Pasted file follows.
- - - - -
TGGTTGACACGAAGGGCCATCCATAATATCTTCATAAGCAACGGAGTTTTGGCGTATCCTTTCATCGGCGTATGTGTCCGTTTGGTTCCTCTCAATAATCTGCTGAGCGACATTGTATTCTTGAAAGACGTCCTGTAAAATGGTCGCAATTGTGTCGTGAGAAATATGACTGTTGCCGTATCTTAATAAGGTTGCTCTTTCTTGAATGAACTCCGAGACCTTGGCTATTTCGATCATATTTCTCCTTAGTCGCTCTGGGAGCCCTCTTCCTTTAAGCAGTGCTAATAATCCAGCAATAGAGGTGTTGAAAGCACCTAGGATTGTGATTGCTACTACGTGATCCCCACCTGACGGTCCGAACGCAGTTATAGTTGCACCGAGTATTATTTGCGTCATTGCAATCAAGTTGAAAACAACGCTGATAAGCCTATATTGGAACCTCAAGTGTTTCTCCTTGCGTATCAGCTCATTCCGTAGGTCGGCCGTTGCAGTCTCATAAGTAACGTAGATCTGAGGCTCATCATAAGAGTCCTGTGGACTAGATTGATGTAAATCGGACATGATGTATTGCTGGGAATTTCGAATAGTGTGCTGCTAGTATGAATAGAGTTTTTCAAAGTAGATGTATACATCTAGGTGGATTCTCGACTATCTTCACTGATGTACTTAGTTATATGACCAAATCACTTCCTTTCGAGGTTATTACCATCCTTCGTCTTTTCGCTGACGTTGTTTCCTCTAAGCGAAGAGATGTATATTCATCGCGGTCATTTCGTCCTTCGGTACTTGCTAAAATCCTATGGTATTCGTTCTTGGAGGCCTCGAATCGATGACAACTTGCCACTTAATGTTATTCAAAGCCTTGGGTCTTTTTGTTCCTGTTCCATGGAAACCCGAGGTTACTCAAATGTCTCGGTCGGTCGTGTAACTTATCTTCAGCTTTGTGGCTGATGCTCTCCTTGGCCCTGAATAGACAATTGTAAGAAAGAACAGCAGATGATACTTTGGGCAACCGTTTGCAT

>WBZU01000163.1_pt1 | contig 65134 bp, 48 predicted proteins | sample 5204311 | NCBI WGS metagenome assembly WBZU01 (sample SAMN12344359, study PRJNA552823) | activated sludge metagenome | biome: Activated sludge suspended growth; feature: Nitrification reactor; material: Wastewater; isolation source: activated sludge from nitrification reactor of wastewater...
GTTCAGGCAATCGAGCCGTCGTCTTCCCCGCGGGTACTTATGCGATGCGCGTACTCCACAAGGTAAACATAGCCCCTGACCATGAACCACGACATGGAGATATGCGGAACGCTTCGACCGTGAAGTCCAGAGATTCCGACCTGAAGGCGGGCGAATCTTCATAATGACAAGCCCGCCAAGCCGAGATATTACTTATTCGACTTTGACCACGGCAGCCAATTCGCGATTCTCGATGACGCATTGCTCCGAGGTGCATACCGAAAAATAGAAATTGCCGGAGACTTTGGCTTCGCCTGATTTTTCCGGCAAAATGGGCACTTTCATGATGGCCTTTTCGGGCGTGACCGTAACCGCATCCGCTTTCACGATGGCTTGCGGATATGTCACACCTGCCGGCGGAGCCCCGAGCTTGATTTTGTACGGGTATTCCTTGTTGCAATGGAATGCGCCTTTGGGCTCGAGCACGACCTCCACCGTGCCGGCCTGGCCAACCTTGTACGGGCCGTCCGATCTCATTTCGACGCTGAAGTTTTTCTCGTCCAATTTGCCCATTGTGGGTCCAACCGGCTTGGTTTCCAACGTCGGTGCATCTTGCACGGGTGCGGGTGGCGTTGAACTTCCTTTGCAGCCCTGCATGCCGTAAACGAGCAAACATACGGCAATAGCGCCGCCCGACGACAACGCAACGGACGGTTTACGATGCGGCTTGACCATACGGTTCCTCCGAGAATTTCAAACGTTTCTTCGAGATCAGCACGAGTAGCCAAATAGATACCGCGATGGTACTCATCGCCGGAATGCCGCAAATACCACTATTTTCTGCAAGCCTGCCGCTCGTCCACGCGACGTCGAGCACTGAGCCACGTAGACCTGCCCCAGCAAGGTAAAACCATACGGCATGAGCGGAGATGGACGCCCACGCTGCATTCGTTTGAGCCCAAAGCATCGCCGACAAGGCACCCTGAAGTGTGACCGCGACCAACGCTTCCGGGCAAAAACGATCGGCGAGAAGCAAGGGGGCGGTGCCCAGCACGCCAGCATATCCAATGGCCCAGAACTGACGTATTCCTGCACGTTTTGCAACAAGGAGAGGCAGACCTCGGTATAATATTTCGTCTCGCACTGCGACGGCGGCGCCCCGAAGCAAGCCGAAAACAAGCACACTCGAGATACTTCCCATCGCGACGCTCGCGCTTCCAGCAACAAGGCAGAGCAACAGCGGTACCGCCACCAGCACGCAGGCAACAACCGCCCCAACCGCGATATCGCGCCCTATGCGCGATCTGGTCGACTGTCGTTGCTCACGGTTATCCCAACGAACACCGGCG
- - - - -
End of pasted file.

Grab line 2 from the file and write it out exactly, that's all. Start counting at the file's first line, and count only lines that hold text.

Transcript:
>WBZU01000163.1_pt1 | contig 65134 bp, 48 predicted proteins | sample 5204311 | NCBI WGS metagenome assembly WBZU01 (sample SAMN12344359, study PRJNA552823) | activated sludge metagenome | biome: Activated sludge suspended growth; feature: Nitrification reactor; material: Wastewater; isolation source: activated sludge from nitrification reactor of wastewater...